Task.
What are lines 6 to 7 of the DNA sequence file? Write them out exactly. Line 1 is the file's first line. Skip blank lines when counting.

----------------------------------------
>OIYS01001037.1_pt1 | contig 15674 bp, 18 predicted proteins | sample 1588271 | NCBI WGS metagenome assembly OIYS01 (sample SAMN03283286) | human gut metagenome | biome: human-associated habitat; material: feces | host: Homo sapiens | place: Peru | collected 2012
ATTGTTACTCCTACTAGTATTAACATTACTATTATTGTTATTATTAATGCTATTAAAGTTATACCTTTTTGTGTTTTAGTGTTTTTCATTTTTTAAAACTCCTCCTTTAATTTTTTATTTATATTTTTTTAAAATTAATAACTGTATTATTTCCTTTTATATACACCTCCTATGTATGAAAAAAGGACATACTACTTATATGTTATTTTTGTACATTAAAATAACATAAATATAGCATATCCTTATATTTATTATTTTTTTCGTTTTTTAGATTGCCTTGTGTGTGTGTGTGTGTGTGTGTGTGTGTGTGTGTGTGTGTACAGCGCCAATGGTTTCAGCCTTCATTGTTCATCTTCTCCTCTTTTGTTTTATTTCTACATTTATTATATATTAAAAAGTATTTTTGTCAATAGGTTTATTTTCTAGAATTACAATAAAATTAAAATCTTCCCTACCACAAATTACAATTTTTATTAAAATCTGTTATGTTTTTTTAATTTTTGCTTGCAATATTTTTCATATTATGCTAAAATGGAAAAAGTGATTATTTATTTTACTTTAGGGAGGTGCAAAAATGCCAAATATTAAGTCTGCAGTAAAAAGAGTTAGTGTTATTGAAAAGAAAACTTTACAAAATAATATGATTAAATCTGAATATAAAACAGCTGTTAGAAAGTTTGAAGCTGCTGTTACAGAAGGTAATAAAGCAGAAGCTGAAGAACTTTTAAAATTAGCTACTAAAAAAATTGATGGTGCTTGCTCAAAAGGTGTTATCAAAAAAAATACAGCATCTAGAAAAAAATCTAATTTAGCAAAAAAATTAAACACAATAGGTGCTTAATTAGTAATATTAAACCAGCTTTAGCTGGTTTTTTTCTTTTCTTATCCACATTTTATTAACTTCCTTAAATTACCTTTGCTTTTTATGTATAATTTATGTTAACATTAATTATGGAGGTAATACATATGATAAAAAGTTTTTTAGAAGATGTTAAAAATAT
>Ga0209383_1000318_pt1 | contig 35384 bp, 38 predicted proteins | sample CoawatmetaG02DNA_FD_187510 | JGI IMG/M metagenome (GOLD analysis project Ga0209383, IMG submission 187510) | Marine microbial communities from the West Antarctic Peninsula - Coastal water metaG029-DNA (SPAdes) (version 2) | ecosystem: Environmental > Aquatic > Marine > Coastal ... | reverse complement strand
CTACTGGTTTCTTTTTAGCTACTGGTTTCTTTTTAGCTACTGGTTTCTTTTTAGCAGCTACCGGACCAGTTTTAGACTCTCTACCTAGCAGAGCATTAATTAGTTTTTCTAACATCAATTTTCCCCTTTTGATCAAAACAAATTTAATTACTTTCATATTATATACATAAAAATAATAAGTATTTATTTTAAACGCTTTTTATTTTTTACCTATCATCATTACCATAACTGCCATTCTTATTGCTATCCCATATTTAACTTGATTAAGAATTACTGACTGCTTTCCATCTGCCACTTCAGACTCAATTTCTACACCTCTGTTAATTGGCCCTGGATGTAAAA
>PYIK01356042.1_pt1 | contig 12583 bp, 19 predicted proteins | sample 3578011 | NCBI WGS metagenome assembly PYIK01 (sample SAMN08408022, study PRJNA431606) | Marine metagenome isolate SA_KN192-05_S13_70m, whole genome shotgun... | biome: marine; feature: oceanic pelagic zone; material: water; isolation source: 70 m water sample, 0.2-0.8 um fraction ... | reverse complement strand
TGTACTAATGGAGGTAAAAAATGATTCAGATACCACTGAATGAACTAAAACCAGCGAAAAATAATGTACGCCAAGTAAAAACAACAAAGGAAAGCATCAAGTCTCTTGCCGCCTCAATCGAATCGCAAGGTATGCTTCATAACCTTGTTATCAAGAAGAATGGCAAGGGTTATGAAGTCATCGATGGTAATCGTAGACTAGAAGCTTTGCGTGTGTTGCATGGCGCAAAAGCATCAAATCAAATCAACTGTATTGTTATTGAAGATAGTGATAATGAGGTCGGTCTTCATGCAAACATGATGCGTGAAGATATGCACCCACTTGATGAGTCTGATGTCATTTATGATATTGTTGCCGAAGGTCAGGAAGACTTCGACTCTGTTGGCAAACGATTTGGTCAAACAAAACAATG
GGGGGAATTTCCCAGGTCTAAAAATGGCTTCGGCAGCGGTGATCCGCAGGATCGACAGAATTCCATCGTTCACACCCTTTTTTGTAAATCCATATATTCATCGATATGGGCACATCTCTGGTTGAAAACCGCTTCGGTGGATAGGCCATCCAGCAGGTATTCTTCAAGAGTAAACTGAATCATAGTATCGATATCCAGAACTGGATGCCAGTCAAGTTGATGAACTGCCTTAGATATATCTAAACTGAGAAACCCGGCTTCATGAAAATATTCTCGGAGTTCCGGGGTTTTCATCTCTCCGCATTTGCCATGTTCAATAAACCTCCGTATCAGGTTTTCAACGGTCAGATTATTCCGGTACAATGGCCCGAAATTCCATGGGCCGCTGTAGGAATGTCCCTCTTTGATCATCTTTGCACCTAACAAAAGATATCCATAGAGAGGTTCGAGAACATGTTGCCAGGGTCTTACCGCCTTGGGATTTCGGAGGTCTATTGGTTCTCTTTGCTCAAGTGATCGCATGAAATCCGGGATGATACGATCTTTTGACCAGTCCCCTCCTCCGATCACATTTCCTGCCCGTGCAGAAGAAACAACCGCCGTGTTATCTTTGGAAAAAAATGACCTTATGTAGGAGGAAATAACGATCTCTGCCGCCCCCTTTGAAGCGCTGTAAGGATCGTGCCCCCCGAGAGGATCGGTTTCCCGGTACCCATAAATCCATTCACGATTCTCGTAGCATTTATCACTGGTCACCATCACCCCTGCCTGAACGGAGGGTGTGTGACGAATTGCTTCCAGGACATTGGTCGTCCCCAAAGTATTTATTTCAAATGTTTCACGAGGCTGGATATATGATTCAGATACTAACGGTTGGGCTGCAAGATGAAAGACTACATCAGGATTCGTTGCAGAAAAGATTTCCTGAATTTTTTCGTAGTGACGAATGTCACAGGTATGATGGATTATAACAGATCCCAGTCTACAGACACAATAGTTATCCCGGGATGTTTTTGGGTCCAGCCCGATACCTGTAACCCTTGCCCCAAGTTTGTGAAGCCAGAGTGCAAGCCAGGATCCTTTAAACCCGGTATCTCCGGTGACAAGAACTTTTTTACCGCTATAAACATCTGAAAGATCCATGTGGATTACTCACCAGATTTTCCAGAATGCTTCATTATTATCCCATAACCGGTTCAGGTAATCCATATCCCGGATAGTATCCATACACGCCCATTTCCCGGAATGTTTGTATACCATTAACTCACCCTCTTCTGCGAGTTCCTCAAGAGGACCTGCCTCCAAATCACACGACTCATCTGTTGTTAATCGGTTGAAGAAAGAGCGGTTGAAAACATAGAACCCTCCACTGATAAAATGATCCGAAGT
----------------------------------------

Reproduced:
TGTACTAATGGAGGTAAAAAATGATTCAGATACCACTGAATGAACTAAAACCAGCGAAAAATAATGTACGCCAAGTAAAAACAACAAAGGAAAGCATCAAGTCTCTTGCCGCCTCAATCGAATCGCAAGGTATGCTTCATAACCTTGTTATCAAGAAGAATGGCAAGGGTTATGAAGTCATCGATGGTAATCGTAGACTAGAAGCTTTGCGTGTGTTGCATGGCGCAAAAGCATCAAATCAAATCAACTGTATTGTTATTGAAGATAGTGATAATGAGGTCGGTCTTCATGCAAACATGATGCGTGAAGATATGCACCCACTTGATGAGTCTGATGTCATTTATGATATTGTTGCCGAAGGTCAGGAAGACTTCGACTCTGTTGGCAAACGATTTGGTCAAACAAAACAATG
GGGGGAATTTCCCAGGTCTAAAAATGGCTTCGGCAGCGGTGATCCGCAGGATCGACAGAATTCCATCGTTCACACCCTTTTTTGTAAATCCATATATTCATCGATATGGGCACATCTCTGGTTGAAAACCGCTTCGGTGGATAGGCCATCCAGCAGGTATTCTTCAAGAGTAAACTGAATCATAGTATCGATATCCAGAACTGGATGCCAGTCAAGTTGATGAACTGCCTTAGATATATCTAAACTGAGAAACCCGGCTTCATGAAAATATTCTCGGAGTTCCGGGGTTTTCATCTCTCCGCATTTGCCATGTTCAATAAACCTCCGTATCAGGTTTTCAACGGTCAGATTATTCCGGTACAATGGCCCGAAATTCCATGGGCCGCTGTAGGAATGTCCCTCTTTGATCATCTTTGCACCTAACAAAAGATATCCATAGAGAGGTTCGAGAACATGTTGCCAGGGTCTTACCGCCTTGGGATTTCGGAGGTCTATTGGTTCTCTTTGCTCAAGTGATCGCATGAAATCCGGGATGATACGATCTTTTGACCAGTCCCCTCCTCCGATCACATTTCCTGCCCGTGCAGAAGAAACAACCGCCGTGTTATCTTTGGAAAAAAATGACCTTATGTAGGAGGAAATAACGATCTCTGCCGCCCCCTTTGAAGCGCTGTAAGGATCGTGCCCCCCGAGAGGATCGGTTTCCCGGTACCCATAAATCCATTCACGATTCTCGTAGCATTTATCACTGGTCACCATCACCCCTGCCTGAACGGAGGGTGTGTGACGAATTGCTTCCAGGACATTGGTCGTCCCCAAAGTATTTATTTCAAATGTTTCACGAGGCTGGATATATGATTCAGATACTAACGGTTGGGCTGCAAGATGAAAGACTACATCAGGATTCGTTGCAGAAAAGATTTCCTGAATTTTTTCGTAGTGACGAATGTCACAGGTATGATGGATTATAACAGATCCCAGTCTACAGACACAATAGTTATCCCGGGATGTTTTTGGGTCCAGCCCGATACCTGTAACCCTTGCCCCAAGTTTGTGAAGCCAGAGTGCAAGCCAGGATCCTTTAAACCCGGTATCTCCGGTGACAAGAACTTTTTTACCGCTATAAACATCTGAAAGATCCATGTGGATTACTCACCAGATTTTCCAGAATGCTTCATTATTATCCCATAACCGGTTCAGGTAATCCATATCCCGGATAGTATCCATACACGCCCATTTCCCGGAATGTTTGTATACCATTAACTCACCCTCTTCTGCGAGTTCCTCAAGAGGACCTGCCTCCAAATCACACGACTCATCTGTTGTTAATCGGTTGAAGAAAGAGCGGTTGAAAACATAGAACCCTCCACTGATAAAATGATCCGAAGT